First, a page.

More than a decade ago, an Institute of Medicine study revealed that preventable medical errors were a leading cause of death, accounting for more fatalities than breast cancer, traffic accidents or AIDS in the United States. Today, the problem of medical errors remains and might even have escalated.
In the December 2012 issue of the journal Health Affairs, researchers at the University of Missouri and five other universities describe how medical and nursing schools could join forces to prevent potentially deadly errors. Their findings, which call for integrating interprofessional teamwork and quality improvement training into required curricula, are part of the Retooling for Quality and Safety initiative. Spearheaded by the Institute for Healthcare Improvement (IHI), its Open School, and Josiah Macy Jr. Foundation, the initiative conducted a far-reaching study involving nearly 1,400 student encounters.
"Interprofessional teamwork is crucial to developing more cost effective, patient-centered health care systems in the U.S. and around the world. If we expect physicians, nurses and pharmacists to implement new ways of working, we need to find innovative ways for students who'll be entering these professions to train together," said Maureen Bisognano, IHI president and CEO and an Institute of Medicine member. "The six universities who took part in Retooling for Quality and Safety have laid a strong foundation that others can learn from and build on in creating their own programs. Whether it's with grand rounds, simulation or improved communication skills, patient care has become a shared responsibility, and the sooner students experience this, the more prepared they'll be."
Most medical schools train students in quality improvement and patient safety, but most are not doing it with students from other professions. A review of medical schools showed that while 62 percent of them teach quality and safety, only 41 percent provide interprofessional education.
"Education in the health professions must prepare all students for working together toward a safer and better health care system," said Linda Headrick, MD, lead author of the article and senior associate dean for education at the University of Missouri School of Medicine. "The initiative showed us that medical and nursing schools can and should create learning experiences together and integrate that content into existing curricula. Now, we must spread the lessons learned from our research to all medical educators."
Headrick led the Retooling for Quality and Safety initiative. In addition to the University of Missouri, other participants included Johns Hopkins University School of Medicine, Penn State College of Medicine, School of Medicine at the University of Texas San Antonio Health Science Center, University of Colorado Denver School of Medicine, and Case Western Reserve University School of Medicine. Each participant has both a school of nursing and a school of medicine that worked together to develop and implement innovative methods to integrate health care improvement and patient safety content into existing required curricula. They used faculty development sessions, online training, small-group exercises in a classroom, and simulation laboratories.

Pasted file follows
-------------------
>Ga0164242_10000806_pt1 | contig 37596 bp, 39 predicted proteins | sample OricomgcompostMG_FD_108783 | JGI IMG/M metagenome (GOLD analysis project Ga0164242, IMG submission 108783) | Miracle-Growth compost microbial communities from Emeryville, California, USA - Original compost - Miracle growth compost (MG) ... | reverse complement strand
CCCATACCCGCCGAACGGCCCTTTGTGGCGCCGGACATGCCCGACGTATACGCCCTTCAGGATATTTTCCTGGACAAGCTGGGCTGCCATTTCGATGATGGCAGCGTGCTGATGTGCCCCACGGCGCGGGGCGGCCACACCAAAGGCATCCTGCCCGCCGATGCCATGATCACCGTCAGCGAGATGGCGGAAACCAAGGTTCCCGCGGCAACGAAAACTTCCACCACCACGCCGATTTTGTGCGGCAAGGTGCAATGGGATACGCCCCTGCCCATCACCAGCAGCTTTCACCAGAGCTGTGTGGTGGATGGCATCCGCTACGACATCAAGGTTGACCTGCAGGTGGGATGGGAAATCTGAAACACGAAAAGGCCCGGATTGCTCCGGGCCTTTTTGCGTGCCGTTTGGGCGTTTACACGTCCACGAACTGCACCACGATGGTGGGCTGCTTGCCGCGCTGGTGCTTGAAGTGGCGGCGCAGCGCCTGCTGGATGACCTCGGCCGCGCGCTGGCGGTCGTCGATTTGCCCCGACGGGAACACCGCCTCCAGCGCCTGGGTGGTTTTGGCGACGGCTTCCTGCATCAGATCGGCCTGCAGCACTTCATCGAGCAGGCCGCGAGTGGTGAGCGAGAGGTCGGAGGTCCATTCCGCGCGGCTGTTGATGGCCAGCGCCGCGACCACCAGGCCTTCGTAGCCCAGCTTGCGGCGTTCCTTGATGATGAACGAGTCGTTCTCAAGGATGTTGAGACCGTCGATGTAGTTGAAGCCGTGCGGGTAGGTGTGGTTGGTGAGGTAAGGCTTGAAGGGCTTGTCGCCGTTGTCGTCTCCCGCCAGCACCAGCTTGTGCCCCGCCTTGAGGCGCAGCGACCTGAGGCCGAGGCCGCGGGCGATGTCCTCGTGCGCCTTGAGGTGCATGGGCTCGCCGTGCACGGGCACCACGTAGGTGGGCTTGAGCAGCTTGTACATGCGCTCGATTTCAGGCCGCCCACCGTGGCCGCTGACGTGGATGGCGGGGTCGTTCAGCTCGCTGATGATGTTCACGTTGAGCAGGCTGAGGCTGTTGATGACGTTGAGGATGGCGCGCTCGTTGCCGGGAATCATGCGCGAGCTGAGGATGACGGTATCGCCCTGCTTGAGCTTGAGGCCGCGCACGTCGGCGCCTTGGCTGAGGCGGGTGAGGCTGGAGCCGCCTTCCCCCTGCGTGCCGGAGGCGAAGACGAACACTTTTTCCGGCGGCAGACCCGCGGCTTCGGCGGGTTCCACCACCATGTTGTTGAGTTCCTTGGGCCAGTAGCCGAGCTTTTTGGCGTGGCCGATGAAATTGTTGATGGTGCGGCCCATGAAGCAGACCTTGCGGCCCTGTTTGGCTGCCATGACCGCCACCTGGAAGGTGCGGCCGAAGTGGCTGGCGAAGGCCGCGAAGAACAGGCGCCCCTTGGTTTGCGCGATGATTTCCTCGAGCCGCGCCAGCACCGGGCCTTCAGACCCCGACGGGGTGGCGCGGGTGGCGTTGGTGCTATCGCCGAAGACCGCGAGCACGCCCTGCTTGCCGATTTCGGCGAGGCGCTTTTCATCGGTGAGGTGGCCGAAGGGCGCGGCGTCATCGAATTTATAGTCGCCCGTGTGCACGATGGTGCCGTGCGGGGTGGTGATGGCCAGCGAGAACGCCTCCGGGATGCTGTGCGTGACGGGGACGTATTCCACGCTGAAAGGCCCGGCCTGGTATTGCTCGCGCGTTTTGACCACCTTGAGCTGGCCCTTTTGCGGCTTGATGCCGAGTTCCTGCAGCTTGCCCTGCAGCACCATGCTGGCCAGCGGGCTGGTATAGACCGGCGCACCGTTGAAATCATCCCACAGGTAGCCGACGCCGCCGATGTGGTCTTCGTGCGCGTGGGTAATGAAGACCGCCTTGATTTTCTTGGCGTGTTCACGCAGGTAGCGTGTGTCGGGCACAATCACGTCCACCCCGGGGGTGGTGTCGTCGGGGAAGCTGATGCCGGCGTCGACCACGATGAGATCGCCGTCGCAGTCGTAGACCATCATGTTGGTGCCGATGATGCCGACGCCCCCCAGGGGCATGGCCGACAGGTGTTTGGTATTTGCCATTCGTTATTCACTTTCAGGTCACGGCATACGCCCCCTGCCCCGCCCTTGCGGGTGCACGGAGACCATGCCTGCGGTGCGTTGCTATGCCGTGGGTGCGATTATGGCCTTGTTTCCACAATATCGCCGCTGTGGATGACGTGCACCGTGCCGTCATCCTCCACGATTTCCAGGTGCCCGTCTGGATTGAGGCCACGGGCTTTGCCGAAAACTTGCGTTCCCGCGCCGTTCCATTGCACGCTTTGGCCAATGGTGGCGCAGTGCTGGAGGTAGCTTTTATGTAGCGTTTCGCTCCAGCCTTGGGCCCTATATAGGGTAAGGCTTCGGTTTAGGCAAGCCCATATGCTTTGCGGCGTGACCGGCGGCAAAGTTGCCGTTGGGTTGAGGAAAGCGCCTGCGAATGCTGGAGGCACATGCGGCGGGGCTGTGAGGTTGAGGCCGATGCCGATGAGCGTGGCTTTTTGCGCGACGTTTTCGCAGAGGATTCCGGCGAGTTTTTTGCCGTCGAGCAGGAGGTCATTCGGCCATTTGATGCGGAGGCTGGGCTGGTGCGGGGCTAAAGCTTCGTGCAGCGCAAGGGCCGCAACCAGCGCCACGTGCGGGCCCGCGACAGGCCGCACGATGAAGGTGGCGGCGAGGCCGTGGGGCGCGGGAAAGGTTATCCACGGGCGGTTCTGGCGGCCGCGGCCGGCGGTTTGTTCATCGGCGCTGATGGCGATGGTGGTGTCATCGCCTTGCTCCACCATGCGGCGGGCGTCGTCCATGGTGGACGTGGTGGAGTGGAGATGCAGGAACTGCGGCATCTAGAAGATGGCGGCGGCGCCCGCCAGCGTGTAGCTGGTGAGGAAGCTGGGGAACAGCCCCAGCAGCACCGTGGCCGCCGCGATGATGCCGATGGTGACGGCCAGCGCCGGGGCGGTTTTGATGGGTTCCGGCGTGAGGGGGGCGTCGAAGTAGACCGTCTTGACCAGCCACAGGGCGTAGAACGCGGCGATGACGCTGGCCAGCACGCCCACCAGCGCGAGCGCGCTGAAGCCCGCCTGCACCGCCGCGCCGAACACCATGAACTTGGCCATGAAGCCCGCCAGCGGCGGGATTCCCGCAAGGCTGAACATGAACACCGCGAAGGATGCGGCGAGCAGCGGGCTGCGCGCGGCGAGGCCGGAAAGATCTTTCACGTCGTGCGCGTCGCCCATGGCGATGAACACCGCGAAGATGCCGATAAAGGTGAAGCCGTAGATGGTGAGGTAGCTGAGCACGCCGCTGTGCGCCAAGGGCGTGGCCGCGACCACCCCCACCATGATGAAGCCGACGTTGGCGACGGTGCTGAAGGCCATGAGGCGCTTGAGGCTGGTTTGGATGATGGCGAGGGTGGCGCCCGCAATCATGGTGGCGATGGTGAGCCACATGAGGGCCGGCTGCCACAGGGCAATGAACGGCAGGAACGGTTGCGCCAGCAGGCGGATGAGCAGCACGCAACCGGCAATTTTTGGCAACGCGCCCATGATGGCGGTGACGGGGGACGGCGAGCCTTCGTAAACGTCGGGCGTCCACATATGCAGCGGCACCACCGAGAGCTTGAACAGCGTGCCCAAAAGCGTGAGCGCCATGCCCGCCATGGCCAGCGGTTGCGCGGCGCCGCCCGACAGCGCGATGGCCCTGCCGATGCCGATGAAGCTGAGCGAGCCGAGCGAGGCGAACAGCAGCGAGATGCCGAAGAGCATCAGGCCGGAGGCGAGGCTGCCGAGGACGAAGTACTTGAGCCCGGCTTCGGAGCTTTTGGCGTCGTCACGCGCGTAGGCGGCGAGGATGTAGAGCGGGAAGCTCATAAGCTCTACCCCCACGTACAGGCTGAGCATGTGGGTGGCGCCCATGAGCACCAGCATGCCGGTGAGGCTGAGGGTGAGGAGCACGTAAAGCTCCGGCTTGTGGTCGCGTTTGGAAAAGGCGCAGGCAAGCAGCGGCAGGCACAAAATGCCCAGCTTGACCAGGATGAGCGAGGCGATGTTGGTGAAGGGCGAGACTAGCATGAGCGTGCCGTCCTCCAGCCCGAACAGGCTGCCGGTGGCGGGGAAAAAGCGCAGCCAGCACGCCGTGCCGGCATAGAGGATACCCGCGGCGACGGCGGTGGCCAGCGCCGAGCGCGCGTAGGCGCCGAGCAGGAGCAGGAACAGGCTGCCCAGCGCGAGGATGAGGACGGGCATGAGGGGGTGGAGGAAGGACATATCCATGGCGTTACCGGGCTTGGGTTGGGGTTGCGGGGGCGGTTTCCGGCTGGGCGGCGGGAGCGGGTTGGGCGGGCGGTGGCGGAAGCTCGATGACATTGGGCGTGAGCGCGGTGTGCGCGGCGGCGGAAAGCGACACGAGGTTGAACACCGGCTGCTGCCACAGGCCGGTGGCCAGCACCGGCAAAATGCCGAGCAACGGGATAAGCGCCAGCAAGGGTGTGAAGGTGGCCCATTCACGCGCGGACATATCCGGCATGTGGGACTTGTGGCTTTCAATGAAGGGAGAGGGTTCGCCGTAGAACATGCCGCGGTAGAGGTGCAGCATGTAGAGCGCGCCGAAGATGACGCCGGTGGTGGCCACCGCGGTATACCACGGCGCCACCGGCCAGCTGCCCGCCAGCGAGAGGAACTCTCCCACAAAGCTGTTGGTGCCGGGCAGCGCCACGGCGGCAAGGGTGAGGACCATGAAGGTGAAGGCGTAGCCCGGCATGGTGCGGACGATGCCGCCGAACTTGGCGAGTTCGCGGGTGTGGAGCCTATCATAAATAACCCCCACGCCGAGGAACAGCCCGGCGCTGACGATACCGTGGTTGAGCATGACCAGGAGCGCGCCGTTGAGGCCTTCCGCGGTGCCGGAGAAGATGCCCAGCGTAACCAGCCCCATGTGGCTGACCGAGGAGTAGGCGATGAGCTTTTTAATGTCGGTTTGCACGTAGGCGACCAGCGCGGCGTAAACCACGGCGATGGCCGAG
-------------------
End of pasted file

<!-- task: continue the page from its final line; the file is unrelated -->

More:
Most sites also developed opportunities for students to apply quality improvement and safety concepts in actual clinical settings. At the University of Missouri, where the importance of quality and safety is emphasized from the time students begin medical school through graduation, educators put a "face" on the issue by having students interact with real patients.
MU students specifically addressed the risk of patient falls, the most common injuries reported in hospitals. Students from different professions reviewed a patient's chart, performed an assessment at the bedside, and created a customized fall prevention plan for each patient and team of care providers. The students also participated in small-group discussions with educators and in a lecture on patient safety. Participating patients were overwhelmingly positive about the experience, reporting that they valued the student encounters and found the personalized fall prevention information useful.
All medical schools participating in Retooling for Quality and Safety are building a continuum of learning experiences in quality and safety across their curricula, as well as sharing what they have learned with other institutions. For example, one common challenge for participating medical schools was overcoming a lack of faculty members who were ready to teach about improving patient care.
"Our findings from this study and others indicate that every academic health system should have a critical mass of physicians who can perform and teach others about how to improve quality and safety," said Headrick, who leads the Association of American Medical Colleges' Teaching for Quality initiative. "Ultimately, our efforts should focus on ensuring that physicians become proficient in quality improvement to advance on their career paths."